DEBORAH TREFTS – STAFF WRITER
Reading is essential for navigating through life — engaging credibly in civics, democracy, the complex marketplace of goods and ideas, and most professions. And at Chautauqua, it’s essential for graduating from the Chautauqua Literary and Scienific Circle and achieving the six levels of reading accomplishment within its Guild of the Seven Seals.
Although reading can be learned later in life, and speed and comprehension can improve, getting reading right in the primary school years prevents more painful progress in high school and beyond.
At 9:15 a.m. Tuesday, July 13 in the tent on the front lawn of the Chautauqua Women’s Club House, Chautauquan and internationally known reading expert Barbara Foorman will talk about “What Parents and Grandparents Can Do at Chautauqua to Foster a Love of Reading (and Reading Success).” Not to worry, aunts and uncles can do it, too.
On Tuesday morning, Foorman will address four issues: encouraging reading success, understanding what’s “normal,” working with struggling and precocious readers, and determining an appropriate amount of screen time.
Foorman is the Emeritus Francis Eppes Professor of Education, Director Emeritus of the Florida Center for Reading Research and former director of the Regional Educational Laboratory Southeast at Florida State University in Tallahassee. A co-founder of the Society for Research on Educational Effectiveness and its journal, she also serves on editorial boards for Reading Research Quarterly and the Journal of Educational Psychology.
“What really got me into reading was as an undergraduate at Stanford (University) studying in Japan and learning to write Japanese, which has four writing systems,” Foorman said. “They have to learn Roman script from the seventh grade up. … I was reflecting on our own system, where many children don’t learn to read early on.”
After majoring in English and graduating from Stanford in 1970, Foorman taught English in rural Japan to secondary students, lawyers and business professionals. After returning to the United States, she studied under Harvard Graduate School of Education psychologist, literacy researcher, writer and professor Jeanne Chall. In 1967, Chall had founded the Harvard Reading Laboratory.
Commissioned by the Carnegie Corporation of New York, Chall had devoted three years to actively investigating how reading should be taught. Her 1967 book, Learning to Read: The Great Debate — which discussed teaching phonics versus whole words — soon became a classic.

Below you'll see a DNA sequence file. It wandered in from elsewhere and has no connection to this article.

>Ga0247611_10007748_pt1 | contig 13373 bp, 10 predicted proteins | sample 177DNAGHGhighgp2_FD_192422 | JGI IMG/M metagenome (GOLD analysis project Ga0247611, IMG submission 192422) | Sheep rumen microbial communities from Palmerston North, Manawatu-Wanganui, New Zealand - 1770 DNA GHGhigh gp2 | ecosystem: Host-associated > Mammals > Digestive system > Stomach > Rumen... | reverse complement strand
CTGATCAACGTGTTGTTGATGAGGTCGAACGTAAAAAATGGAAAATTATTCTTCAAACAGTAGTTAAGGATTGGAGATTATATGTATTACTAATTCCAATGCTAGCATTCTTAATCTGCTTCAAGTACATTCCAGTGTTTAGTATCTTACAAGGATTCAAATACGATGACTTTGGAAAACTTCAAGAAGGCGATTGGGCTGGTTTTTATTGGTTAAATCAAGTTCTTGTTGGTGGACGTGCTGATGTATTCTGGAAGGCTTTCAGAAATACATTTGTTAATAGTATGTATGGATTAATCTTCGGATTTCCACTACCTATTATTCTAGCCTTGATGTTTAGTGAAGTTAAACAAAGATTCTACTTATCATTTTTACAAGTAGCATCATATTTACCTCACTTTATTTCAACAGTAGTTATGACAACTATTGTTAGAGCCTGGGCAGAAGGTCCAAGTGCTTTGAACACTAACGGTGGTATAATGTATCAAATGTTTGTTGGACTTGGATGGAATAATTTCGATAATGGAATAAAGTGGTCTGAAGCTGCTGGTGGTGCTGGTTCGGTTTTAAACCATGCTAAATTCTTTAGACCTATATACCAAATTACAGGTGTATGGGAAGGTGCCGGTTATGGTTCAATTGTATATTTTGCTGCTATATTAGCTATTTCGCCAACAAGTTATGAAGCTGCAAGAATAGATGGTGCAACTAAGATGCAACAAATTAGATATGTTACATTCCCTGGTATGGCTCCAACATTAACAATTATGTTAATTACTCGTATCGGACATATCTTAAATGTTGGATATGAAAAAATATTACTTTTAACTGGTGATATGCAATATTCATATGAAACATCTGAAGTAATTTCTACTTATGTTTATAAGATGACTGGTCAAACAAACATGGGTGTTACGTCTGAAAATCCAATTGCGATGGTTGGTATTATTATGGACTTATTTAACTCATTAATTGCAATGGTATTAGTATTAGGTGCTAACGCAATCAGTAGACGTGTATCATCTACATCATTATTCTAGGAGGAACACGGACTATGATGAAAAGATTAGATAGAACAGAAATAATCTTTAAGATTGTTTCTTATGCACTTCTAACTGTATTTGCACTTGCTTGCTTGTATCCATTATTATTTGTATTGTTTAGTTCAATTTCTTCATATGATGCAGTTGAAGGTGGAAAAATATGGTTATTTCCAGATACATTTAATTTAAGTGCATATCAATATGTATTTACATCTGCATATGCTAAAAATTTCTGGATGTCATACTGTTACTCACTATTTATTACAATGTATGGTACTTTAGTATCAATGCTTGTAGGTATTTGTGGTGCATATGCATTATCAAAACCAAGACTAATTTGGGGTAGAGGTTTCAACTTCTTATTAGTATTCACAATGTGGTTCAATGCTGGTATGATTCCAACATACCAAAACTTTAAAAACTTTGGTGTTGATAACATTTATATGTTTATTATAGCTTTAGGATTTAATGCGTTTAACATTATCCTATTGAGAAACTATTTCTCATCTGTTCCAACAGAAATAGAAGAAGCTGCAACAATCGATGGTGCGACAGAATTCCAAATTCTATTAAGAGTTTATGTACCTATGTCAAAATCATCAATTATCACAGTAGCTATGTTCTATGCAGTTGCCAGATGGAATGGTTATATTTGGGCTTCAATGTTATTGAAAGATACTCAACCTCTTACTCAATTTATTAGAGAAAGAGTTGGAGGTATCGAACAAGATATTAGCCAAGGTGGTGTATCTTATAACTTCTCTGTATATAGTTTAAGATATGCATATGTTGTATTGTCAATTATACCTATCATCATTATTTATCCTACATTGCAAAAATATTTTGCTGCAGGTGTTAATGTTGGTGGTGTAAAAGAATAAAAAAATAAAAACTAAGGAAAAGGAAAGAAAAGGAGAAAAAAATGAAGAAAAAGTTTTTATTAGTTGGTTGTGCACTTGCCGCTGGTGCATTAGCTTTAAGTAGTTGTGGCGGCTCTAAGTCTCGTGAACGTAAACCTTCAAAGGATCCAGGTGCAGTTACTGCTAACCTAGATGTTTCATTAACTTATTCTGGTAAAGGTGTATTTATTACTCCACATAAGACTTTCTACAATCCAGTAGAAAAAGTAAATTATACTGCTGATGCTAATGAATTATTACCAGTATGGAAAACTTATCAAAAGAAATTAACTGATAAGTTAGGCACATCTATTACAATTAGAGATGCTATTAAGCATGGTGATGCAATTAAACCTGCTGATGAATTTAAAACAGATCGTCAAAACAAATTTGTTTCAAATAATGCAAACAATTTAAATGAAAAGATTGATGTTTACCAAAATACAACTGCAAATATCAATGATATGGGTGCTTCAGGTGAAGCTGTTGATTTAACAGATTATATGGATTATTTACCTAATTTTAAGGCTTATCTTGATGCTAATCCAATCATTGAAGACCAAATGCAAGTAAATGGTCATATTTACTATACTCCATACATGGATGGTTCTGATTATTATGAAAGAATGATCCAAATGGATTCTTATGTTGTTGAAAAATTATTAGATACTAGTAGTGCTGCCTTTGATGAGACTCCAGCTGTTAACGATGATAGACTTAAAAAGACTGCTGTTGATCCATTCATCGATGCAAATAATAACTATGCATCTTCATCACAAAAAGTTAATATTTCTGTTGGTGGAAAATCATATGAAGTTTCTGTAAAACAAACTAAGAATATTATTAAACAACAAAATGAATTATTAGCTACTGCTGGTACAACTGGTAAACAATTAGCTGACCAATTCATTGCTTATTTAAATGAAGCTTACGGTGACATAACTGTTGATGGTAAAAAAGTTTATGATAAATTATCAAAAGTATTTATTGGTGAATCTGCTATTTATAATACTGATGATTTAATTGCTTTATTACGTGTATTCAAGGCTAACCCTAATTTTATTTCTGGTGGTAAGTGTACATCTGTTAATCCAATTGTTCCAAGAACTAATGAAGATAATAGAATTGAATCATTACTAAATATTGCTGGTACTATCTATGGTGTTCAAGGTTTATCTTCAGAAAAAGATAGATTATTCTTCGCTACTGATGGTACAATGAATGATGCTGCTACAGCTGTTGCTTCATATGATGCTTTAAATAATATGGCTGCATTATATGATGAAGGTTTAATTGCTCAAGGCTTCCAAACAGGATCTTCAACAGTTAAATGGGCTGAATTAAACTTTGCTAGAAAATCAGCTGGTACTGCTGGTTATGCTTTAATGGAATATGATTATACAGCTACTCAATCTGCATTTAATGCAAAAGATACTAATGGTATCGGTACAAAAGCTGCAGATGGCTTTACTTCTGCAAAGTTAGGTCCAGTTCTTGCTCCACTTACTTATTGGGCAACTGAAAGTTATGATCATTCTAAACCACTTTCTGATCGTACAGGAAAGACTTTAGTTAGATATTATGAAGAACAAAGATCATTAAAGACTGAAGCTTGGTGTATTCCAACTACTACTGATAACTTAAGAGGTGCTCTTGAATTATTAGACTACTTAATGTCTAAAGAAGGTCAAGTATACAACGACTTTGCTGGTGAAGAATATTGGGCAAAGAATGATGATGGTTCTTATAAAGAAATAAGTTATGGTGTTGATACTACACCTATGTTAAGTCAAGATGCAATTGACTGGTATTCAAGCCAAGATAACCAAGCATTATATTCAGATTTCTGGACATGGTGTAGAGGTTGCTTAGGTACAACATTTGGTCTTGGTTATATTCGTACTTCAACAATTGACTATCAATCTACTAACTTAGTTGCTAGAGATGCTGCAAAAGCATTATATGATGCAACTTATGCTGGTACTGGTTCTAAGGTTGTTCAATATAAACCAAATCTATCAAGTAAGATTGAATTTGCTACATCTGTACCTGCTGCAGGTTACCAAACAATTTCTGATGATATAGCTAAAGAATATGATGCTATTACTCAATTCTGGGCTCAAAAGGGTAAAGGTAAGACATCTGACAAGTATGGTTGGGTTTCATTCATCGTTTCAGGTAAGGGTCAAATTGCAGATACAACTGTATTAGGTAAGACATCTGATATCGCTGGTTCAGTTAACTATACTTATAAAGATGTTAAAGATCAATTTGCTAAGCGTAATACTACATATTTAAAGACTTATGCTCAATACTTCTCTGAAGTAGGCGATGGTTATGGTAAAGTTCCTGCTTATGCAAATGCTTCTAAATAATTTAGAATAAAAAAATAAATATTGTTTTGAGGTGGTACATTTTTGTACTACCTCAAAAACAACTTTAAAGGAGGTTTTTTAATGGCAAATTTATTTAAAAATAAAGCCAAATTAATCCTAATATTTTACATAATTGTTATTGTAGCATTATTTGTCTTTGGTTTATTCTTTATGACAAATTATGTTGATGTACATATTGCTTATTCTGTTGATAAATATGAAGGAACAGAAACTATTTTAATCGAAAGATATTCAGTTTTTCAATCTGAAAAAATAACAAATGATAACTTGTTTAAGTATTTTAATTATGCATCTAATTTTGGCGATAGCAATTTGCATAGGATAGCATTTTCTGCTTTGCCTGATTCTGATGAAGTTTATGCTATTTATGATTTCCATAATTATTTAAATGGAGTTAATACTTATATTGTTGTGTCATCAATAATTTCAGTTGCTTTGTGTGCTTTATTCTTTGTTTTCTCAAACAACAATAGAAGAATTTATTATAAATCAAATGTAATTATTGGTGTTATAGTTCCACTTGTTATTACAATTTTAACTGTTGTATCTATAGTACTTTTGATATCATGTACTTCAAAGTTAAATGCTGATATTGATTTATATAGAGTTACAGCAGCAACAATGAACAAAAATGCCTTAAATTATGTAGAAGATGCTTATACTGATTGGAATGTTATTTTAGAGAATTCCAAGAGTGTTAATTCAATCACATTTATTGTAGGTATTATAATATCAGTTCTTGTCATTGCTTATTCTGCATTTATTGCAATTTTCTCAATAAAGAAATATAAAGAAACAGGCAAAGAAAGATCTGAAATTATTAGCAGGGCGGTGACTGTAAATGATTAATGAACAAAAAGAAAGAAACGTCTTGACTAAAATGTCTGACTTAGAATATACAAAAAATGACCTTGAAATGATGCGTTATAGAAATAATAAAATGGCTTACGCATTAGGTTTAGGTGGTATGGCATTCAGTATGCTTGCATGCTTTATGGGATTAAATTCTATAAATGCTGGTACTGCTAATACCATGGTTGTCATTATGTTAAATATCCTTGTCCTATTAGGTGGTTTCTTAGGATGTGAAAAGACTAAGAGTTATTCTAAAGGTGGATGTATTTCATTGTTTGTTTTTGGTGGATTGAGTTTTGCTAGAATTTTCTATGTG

Whereas learning coding is the key for aspiring computer programmers, for nascent readers, it is decoding.
According to Diane Ravitch in the spring 2001 edition of American Educator: “Chall found that studies of beginning readers over the decades clearly supported decoding. Early decoding, she found, not only produced better word recognition and spelling, but also made it easier for the child eventually to read with understanding. … The code emphasis method, she wrote, was especially effective for children of lower socioeconomic status, who were not likely to live in homes surrounded with books or with adults who could help them learn to read. For a beginning reader, she found, knowledge of letters and sounds had more influence on reading achievement than the child’s tested mental ability or IQ.”
As a grad student in Chall’s lab, Foorman was in the right place at the right time.
“The ‘great debate’ continues to this day,” she said. “You have to start early and make it fun so it’s an avocation.”
Four years after earning her master of arts in teaching at Harvard in 1972, Foorman completed her doctorate in education at the University of California, Berkeley. As part of her research, she went back to Japan. She and her Japanese colleagues conducted studies of children between the ages of 5 and 7 involving visual and cognitive developmental tasks.
She said that these studies fed into her later work on how kids learn to read, particularly the issue of transparency versus depth between sound and writing.